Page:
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Gendered approaches to history have dramatically changed the ways historians (or at least some historians) work. Gendered analysis has expanded the range of topics that is considered appropriate to the study of history and it has encouraged historians to look at history in a different way.
Before gendered analysis came to be a part of historiography, most historians focused almost exclusively on a few types of history. They looked mainly at political, economic, and military history. They looked at the actions taken by the powerful people in any given society. History referred to the actions of monarchs, presidents, generals, and captains of industry and the contexts in which those people took those actions. With gendered analysis, history expanded to consider the doings of the “little people.” In particular, history expanded to look at the role of women. This goes beyond looking for female inventors or rulers to looking at the way life was experienced by average women. I once had a retired history professor tell me that he never wanted to see another journal article on topics like “birthing practices in Colonial America.” His frustration was the frustration of an old-school historian who did not like the range of topics that were treated as relevant by historians interested in a gendered analysis.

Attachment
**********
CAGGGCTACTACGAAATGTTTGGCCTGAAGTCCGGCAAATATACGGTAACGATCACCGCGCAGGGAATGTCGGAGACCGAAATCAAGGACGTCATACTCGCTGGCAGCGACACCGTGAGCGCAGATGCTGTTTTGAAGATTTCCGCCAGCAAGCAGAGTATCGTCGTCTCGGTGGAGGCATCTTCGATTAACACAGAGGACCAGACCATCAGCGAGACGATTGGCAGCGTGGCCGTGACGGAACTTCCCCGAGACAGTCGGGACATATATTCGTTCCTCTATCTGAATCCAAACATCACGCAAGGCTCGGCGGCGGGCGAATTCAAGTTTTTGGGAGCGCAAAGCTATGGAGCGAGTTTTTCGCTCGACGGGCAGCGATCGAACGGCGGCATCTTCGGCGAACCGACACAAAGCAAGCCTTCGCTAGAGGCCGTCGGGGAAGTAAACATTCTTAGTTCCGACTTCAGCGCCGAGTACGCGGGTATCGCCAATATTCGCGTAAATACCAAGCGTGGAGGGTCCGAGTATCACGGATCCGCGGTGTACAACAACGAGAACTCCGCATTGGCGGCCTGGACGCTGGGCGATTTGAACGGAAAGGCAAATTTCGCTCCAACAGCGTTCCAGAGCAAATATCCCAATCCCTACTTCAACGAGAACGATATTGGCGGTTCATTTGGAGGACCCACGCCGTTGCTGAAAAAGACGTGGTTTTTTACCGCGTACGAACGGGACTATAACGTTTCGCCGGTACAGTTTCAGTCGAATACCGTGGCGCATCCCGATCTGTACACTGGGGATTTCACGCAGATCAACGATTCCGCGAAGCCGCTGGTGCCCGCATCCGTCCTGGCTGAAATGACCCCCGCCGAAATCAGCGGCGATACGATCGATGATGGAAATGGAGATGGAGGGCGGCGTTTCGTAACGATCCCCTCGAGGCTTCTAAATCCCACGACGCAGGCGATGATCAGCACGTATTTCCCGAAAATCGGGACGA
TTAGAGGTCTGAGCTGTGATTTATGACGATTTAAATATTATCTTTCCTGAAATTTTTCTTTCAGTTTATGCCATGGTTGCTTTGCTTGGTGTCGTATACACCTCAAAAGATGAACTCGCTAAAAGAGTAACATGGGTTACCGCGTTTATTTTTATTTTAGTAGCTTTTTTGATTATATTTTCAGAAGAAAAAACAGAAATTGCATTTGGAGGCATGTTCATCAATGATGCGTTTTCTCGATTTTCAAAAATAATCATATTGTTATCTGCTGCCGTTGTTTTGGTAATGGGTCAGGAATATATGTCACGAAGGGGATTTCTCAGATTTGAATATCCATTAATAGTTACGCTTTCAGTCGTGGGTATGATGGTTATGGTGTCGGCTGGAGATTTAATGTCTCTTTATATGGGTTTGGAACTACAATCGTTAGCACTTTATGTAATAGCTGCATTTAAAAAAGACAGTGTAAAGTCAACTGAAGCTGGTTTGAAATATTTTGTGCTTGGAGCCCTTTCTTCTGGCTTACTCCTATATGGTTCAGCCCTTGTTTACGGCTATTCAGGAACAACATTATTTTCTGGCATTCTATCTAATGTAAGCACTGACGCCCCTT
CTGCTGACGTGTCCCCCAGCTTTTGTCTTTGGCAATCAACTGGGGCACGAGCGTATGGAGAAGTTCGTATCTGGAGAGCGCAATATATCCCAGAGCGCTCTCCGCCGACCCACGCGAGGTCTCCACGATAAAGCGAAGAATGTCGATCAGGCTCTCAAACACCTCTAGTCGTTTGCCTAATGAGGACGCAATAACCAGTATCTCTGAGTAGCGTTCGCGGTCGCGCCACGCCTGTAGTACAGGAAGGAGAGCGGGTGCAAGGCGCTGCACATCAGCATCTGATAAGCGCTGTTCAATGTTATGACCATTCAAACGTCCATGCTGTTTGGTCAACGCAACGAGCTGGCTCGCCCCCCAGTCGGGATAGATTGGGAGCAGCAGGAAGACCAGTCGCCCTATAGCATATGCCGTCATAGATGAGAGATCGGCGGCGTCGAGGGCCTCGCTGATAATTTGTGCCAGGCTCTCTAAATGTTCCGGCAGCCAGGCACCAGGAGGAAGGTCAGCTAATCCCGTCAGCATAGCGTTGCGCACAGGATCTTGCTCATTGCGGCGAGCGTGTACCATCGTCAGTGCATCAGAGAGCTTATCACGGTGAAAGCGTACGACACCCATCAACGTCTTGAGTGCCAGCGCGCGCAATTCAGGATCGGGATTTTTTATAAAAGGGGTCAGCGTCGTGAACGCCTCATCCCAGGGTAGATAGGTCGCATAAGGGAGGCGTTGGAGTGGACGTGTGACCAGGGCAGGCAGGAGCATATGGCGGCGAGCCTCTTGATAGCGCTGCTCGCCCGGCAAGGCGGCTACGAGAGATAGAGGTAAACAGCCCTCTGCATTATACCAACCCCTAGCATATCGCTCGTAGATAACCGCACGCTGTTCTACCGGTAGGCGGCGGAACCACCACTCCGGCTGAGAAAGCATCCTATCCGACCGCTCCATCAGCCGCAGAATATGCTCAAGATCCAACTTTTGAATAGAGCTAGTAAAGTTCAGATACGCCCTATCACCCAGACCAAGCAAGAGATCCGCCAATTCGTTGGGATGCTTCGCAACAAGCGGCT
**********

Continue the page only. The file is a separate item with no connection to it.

Beyond expanding the range of historical topics, gendered analysis encourages historians to look at history in a different way. In the past, the actions of historical figures were simply looked at as normal human actions. They were not looked at as actions that were affected by the sex or the gender of the actors. The way that males acted was simply the norm and there was no need to think about how those actions were affected by gender. With gendered analysis, this has changed. Historians are now much more likely to think about the ways in which people’s gender has affected the ways in which they act. As the link below discusses at one point, historians now do things like looking at the ways in which Theodore Roosevelt’s foreign policy can be understood through the lens of gender.
In these ways, gendered analysis expands the range of topics that are subject to historical analysis and it changes the how historians think about the way history has played out.
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